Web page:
Oroszlány, 80 km west of Budapest in the Vértes Mountains was a mining boom town of the mid-twentieth century. The area was ruled for much of the eighteenth century by the Ottoman Empire, and re-populated towards the end of the century by Slovaks, who remain a significant minority in the region and have their own ethnic museum. Mining began in the area in 1939 when the population was only 15,000. With the growth of the industry during and after the Second World War it increased to more than 21,000, and Oroszlány gained the formal status of a town in 1954. In recent decades most coal has been extracted by open cast methods, but the museum is located at the XX (i.e. twentieth) shaft of the Márkushegyi pit where it was established in 2001 with the support of the Vértes (electric) Power Co.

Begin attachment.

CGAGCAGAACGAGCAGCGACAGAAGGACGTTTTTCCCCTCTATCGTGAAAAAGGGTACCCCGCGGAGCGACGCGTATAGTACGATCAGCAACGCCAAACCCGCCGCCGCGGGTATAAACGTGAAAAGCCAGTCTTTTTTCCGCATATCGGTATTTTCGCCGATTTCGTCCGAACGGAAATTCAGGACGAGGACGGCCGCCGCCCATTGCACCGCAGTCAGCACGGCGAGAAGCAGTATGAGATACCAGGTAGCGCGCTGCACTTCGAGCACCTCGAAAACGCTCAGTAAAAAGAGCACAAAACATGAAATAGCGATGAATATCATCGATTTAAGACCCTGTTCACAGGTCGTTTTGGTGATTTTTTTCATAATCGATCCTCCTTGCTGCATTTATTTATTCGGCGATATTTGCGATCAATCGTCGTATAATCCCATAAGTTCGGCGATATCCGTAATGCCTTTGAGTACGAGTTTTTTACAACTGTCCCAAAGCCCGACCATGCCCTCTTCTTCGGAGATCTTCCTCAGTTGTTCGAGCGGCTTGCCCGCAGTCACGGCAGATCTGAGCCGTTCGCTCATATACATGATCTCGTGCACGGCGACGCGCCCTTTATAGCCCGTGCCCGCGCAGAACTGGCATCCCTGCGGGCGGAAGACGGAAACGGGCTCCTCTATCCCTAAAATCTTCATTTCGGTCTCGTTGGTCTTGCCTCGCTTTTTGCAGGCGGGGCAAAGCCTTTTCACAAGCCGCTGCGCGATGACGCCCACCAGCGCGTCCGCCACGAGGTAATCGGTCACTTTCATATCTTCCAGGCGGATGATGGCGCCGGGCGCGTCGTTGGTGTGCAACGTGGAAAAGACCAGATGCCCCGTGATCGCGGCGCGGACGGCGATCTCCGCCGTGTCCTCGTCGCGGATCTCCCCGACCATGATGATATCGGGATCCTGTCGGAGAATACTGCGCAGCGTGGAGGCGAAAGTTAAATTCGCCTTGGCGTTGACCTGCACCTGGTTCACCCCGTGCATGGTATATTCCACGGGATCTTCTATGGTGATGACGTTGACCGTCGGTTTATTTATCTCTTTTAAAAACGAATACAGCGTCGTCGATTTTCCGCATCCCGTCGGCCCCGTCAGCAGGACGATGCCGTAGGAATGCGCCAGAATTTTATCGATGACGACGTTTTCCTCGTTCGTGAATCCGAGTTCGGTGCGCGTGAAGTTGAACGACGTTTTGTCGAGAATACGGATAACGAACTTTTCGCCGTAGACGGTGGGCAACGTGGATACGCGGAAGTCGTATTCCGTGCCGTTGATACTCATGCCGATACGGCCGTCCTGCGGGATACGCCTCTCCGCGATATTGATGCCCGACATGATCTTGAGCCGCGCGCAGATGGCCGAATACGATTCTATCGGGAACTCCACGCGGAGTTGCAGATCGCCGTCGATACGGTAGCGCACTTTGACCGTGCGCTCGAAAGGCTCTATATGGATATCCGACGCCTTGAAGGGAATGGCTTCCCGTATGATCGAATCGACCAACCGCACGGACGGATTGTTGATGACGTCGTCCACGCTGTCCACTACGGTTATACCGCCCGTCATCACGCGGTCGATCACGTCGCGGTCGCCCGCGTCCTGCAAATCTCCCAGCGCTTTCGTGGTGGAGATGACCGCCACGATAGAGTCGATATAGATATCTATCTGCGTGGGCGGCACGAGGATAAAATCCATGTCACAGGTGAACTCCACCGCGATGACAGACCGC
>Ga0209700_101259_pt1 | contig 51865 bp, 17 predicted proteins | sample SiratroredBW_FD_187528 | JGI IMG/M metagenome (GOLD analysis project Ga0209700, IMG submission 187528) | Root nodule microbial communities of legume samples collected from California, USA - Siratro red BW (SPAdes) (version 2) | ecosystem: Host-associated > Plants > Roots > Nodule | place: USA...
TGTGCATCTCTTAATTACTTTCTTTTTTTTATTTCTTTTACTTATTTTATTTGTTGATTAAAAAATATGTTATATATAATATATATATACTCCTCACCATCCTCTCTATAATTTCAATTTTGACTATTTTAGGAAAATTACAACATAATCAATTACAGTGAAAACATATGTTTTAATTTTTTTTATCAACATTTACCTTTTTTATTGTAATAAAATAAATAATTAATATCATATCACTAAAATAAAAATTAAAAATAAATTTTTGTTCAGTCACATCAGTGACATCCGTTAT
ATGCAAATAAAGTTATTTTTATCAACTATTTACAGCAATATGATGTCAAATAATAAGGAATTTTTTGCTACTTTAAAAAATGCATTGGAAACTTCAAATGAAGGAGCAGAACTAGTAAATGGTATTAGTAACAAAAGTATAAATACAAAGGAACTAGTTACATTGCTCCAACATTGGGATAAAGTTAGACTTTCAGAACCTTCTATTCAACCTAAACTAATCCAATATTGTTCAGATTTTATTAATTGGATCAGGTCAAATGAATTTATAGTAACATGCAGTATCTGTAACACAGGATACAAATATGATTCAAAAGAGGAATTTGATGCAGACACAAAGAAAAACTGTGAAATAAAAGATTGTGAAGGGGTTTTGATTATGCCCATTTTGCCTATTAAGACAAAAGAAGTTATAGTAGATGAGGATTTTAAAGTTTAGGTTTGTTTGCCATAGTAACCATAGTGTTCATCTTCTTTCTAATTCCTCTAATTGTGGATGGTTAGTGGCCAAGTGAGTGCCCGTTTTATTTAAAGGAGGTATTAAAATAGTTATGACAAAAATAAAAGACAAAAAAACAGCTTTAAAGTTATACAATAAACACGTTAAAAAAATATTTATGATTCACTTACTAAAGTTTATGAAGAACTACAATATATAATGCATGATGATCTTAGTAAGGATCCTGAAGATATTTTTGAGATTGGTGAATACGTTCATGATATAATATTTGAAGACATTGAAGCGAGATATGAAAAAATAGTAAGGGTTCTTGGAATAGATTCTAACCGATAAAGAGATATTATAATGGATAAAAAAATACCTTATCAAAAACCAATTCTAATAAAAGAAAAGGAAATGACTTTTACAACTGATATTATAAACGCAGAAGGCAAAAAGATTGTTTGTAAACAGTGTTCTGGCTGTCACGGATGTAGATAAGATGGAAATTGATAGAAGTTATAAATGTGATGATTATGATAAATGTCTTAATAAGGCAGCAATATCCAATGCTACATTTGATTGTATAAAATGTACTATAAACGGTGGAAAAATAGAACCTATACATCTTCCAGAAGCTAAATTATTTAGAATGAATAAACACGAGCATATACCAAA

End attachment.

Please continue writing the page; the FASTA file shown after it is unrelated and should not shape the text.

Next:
It was the last deep coal mine in Hungary, and the establishment of the museum was part of a co-ordinated programme to mitigate the economic and social consequences of closure. The collection dates from 1970 when it was first displayed at the XVI (sixteenth) shaft of the Márkushegyi pit. The museum shows tools and machines used in mining in the second half of the twentieth century, together with mineral specimens and the flags and uniforms that were part of the culture of Hungarian mining. It is a branch of the Central Museum of Mining at Sopron.